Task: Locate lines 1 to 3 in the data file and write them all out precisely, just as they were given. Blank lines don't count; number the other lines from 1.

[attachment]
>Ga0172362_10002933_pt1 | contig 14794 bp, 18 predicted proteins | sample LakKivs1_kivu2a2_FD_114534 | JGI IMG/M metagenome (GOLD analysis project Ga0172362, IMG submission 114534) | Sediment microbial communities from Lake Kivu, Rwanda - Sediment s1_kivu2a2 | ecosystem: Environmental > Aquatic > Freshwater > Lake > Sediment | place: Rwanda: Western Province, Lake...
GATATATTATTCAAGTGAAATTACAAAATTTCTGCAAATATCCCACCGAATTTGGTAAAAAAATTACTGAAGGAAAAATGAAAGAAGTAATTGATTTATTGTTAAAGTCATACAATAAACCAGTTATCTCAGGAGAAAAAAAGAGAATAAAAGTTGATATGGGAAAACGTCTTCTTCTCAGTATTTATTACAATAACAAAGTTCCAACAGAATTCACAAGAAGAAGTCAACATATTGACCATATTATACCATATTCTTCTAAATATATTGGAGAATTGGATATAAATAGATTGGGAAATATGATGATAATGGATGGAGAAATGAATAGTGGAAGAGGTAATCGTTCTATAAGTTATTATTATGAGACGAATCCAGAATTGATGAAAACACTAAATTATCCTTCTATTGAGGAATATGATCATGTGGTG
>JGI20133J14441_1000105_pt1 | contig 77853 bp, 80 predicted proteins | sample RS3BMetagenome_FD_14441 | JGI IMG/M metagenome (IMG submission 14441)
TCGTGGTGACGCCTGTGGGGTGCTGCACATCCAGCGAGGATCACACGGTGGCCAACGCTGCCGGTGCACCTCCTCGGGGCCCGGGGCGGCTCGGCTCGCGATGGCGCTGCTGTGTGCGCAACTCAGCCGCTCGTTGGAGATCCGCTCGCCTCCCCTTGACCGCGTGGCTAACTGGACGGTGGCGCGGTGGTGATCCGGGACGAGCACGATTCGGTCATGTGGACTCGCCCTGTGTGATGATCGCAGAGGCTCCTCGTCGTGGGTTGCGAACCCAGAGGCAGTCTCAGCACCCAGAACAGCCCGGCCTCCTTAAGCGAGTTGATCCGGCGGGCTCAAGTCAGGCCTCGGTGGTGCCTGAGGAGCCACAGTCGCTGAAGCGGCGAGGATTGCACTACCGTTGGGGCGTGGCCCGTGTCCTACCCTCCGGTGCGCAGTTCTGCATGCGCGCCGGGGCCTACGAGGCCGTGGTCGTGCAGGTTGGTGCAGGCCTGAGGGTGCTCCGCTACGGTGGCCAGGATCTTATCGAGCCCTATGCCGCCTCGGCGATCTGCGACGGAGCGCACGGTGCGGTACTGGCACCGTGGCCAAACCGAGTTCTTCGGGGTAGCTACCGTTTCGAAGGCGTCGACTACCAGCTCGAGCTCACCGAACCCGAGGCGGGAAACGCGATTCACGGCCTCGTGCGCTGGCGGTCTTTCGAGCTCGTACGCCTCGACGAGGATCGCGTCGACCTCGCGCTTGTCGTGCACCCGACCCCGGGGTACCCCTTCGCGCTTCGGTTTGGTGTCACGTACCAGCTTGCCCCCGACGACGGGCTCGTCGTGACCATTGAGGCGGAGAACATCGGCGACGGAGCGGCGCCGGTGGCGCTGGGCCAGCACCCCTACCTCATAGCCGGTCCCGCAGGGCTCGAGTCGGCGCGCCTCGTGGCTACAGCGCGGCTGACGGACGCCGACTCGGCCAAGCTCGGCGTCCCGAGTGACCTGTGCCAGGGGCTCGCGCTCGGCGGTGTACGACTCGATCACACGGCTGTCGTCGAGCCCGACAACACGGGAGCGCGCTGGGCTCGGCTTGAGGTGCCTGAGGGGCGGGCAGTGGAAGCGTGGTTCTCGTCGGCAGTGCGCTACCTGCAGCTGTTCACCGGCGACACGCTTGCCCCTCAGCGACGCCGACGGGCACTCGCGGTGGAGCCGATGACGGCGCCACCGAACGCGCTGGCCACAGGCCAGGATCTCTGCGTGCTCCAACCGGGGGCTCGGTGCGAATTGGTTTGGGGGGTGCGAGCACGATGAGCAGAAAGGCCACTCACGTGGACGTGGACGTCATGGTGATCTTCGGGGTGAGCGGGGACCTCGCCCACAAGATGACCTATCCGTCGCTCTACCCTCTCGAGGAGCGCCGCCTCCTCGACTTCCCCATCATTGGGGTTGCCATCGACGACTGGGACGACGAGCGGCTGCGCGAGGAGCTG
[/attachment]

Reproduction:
>Ga0172362_10002933_pt1 | contig 14794 bp, 18 predicted proteins | sample LakKivs1_kivu2a2_FD_114534 | JGI IMG/M metagenome (GOLD analysis project Ga0172362, IMG submission 114534) | Sediment microbial communities from Lake Kivu, Rwanda - Sediment s1_kivu2a2 | ecosystem: Environmental > Aquatic > Freshwater > Lake > Sediment | place: Rwanda: Western Province, Lake...
GATATATTATTCAAGTGAAATTACAAAATTTCTGCAAATATCCCACCGAATTTGGTAAAAAAATTACTGAAGGAAAAATGAAAGAAGTAATTGATTTATTGTTAAAGTCATACAATAAACCAGTTATCTCAGGAGAAAAAAAGAGAATAAAAGTTGATATGGGAAAACGTCTTCTTCTCAGTATTTATTACAATAACAAAGTTCCAACAGAATTCACAAGAAGAAGTCAACATATTGACCATATTATACCATATTCTTCTAAATATATTGGAGAATTGGATATAAATAGATTGGGAAATATGATGATAATGGATGGAGAAATGAATAGTGGAAGAGGTAATCGTTCTATAAGTTATTATTATGAGACGAATCCAGAATTGATGAAAACACTAAATTATCCTTCTATTGAGGAATATGATCATGTGGTG
>JGI20133J14441_1000105_pt1 | contig 77853 bp, 80 predicted proteins | sample RS3BMetagenome_FD_14441 | JGI IMG/M metagenome (IMG submission 14441)